What is Integrated Pest Management?

 
 
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 Integrated Pest Management (IPM) is an important catchphrase in agriculture today. While the mechanics of the concept are often talked about at workshops and lectures, many producers still do not understand exactly what IPM is. These same producers may be surprised to learn that to some extent, they are already using IPM and with a little coaching, they could maximize its potential for their real benefit.

According to the United Nations Food and Agriculture Organization (FAO), IPM is “an ecosystem approach to crop production and protection that combines different management strategies and practices to grow healthy crops and minimize the use of pesticides.”

Many growers are not aware that IPM relates not only to insect “pests” but can also encompass weeds, diseases and vermin. Ultimately, this is the stage where the term “integrated” in IPM applies: growers are dealing with a multitude of problems or potential problems in a variety of different ways, all at the same time. It’s this combination or integration of these methods that has the potential to make IPM an overall success.

To phrase it differently, IPM can be thought of as a toolbox. In this toolbox, growers have many different pest control methods/tools. Some of these tools are familiar such as tillage, rotation, genetic resistance and, of course, pesticides.

Growers may also be using other pest control methods and not be aware that in doing so, they are actually practicing IPM. These alternate methods can include tools such as crop timing, cover crops, scouting, optimizing fertility to the crop, proper record keeping and equipment sanitation.

Here are five common basic themes of IPM programs:

  • identify the pests of concern
  • monitor the population of the pest in the field
  • have a point at which growers will move to control this pest
  • try, when possible, to prevent the pest
  • use all tools available (chemical, biological, cultural and physical) to control the pest
Again, most growers may be surprised to learn that their management plans have all the hallmarks of an IPM plan. For example, a grower may choose to plant a cabbage crop in a four-year field rotation. If the field previously had cabbage maggot, they might consider planting a shorter season variety so as to be able to plant later in the season and avoid the worst damage from the pest.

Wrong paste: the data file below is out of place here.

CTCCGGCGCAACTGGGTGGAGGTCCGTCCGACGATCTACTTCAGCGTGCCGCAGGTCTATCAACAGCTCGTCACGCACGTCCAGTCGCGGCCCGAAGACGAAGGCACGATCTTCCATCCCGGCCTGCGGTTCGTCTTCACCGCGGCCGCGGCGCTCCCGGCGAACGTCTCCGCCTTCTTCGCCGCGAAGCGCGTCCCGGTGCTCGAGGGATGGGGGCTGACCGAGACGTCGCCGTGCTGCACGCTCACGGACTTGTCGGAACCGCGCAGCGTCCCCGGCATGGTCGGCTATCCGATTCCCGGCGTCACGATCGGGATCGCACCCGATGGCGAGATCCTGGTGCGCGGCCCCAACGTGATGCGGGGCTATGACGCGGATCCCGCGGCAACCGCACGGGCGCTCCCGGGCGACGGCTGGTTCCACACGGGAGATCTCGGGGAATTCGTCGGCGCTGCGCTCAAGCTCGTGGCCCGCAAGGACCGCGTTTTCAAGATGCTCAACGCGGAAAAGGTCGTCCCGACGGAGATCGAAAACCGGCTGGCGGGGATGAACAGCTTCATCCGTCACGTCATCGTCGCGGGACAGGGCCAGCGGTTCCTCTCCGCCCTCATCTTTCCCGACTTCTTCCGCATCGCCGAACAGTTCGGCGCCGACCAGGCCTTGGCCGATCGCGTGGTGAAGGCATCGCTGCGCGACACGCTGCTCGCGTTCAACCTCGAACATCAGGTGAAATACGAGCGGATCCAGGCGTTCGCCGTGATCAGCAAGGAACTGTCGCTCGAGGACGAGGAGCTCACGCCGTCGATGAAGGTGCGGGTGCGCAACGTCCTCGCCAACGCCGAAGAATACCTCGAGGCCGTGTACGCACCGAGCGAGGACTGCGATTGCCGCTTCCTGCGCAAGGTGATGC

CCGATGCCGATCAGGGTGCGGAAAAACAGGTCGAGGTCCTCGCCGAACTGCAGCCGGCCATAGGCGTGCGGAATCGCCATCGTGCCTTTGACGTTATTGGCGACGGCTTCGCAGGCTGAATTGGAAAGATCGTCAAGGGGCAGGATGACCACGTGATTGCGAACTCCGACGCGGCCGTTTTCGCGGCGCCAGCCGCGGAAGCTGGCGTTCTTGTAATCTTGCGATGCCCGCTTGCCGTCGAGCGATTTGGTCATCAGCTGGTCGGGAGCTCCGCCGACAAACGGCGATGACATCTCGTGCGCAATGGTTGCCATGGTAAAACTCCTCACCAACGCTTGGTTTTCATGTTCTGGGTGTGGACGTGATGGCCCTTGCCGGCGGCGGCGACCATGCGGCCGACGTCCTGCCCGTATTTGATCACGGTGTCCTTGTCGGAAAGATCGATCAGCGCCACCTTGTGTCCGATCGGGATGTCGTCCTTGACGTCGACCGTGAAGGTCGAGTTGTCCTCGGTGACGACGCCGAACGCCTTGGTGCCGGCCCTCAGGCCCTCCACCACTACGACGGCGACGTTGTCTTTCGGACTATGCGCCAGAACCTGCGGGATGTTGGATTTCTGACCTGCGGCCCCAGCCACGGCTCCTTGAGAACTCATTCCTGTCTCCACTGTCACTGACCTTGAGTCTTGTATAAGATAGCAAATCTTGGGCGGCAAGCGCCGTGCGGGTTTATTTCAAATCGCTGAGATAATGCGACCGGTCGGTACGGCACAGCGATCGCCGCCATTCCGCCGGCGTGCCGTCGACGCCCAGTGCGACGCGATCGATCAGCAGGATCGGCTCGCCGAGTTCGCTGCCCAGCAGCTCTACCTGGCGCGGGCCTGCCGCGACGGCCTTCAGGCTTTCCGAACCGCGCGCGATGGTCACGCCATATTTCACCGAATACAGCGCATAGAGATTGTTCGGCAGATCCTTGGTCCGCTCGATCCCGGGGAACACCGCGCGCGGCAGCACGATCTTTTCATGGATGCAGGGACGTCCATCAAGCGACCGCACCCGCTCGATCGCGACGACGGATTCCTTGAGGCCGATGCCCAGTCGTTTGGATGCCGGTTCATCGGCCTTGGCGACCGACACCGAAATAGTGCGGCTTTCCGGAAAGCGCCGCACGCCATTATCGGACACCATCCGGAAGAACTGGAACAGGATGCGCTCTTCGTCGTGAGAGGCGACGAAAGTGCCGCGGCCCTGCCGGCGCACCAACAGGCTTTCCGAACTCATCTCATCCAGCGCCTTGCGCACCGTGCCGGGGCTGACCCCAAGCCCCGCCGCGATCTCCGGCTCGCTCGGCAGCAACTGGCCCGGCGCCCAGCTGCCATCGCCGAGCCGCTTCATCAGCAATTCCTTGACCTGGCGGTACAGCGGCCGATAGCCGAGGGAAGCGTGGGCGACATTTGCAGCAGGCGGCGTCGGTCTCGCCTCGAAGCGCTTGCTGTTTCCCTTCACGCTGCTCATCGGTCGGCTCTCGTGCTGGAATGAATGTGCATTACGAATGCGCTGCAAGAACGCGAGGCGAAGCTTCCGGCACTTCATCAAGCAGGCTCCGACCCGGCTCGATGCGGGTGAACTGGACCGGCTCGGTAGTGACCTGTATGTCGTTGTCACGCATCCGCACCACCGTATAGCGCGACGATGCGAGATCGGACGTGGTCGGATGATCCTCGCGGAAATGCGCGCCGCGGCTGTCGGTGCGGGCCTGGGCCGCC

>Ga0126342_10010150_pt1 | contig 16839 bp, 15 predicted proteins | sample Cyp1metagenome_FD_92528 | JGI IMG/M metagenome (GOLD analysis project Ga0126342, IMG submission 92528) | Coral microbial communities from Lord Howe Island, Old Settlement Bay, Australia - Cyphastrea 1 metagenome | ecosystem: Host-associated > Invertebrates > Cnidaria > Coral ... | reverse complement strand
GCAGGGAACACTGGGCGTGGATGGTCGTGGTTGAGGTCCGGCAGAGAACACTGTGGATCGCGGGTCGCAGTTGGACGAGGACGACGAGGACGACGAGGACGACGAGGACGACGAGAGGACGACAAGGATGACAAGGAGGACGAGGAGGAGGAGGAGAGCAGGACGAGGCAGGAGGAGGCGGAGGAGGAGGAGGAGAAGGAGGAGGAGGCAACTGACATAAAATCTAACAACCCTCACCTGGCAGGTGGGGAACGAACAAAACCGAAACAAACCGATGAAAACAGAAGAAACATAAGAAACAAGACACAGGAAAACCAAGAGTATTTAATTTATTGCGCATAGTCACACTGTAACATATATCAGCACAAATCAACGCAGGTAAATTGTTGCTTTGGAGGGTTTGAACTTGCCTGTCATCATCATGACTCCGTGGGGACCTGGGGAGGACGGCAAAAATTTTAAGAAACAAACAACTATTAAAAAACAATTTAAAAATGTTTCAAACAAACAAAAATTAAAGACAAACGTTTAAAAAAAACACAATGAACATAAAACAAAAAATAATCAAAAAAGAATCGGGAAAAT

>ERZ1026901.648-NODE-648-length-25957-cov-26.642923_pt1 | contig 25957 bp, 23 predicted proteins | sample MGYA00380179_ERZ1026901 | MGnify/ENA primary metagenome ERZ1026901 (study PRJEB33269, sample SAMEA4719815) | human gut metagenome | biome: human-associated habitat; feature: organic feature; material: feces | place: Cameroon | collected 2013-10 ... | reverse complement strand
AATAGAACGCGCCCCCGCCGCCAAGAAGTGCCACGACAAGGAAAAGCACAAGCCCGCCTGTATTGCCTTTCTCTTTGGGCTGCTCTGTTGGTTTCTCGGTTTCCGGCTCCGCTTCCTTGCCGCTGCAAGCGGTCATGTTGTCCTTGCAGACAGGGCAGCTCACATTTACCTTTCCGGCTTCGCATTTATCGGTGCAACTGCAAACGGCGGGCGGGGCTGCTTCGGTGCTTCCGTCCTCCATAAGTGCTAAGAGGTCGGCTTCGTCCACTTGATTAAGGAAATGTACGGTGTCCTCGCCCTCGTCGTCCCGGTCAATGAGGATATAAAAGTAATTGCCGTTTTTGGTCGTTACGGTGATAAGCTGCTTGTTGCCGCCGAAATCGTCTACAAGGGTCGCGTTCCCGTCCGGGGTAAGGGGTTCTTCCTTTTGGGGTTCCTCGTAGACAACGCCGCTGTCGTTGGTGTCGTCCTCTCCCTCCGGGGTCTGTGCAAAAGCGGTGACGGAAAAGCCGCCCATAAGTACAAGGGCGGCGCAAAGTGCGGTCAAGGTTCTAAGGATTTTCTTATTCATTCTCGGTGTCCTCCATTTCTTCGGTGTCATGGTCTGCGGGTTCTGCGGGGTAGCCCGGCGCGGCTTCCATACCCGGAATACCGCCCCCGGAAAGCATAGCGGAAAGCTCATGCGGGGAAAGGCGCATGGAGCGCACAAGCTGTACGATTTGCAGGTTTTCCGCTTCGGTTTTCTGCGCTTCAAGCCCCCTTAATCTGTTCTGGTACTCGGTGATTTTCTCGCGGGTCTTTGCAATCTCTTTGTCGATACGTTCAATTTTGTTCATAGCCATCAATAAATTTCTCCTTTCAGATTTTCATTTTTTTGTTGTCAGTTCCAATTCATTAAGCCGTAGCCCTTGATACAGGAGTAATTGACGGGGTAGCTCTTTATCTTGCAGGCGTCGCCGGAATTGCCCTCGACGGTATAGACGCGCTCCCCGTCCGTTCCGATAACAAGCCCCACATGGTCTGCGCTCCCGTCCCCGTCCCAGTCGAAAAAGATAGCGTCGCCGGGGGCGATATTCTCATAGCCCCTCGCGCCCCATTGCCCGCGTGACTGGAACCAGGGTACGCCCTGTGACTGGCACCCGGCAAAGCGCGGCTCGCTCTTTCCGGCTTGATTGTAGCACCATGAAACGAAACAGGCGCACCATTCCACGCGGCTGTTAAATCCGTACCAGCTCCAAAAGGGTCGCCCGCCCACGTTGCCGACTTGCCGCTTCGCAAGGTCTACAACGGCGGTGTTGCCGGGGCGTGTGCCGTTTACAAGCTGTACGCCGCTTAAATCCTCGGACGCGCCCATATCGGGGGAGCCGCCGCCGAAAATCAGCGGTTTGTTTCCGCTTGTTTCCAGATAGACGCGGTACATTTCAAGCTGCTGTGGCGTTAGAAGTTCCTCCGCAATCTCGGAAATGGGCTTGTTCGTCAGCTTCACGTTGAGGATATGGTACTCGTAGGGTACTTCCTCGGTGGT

If an infestation was particularly bad in the past, this same grower might also consider a preventative pesticide drench at planting. As the crop matures, this producer might walk it regularly to visually scout the insect population and cull any badly infested plant material.

Producers that are incorporating decisions like the ones above into their operation are already using IPM. However, it may be time to take the practice to the next level, further integrating their approach.

Techniques like encouraging natural predators and parasites, such as beetles and parasitic wasps, or more intensive scouting and data management for tracking outbreaks or infestations are important IPM components.

They might also consider other pest control methods like cover crops, crop-adapted spraying, intercropping or better nutrient management. Regardless of which methods are used, the more tools used appropriately in the operation, the better prepared growers are to deal with pest problems that may come along. Ultimately, IPM in a growing operation leads to a stronger, healthier crop and can give growers the return on investment they are looking for.
 
 
 
 
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For more information about the content of this document, contact Dustin Morton.
This information published to the web on February 6, 2015.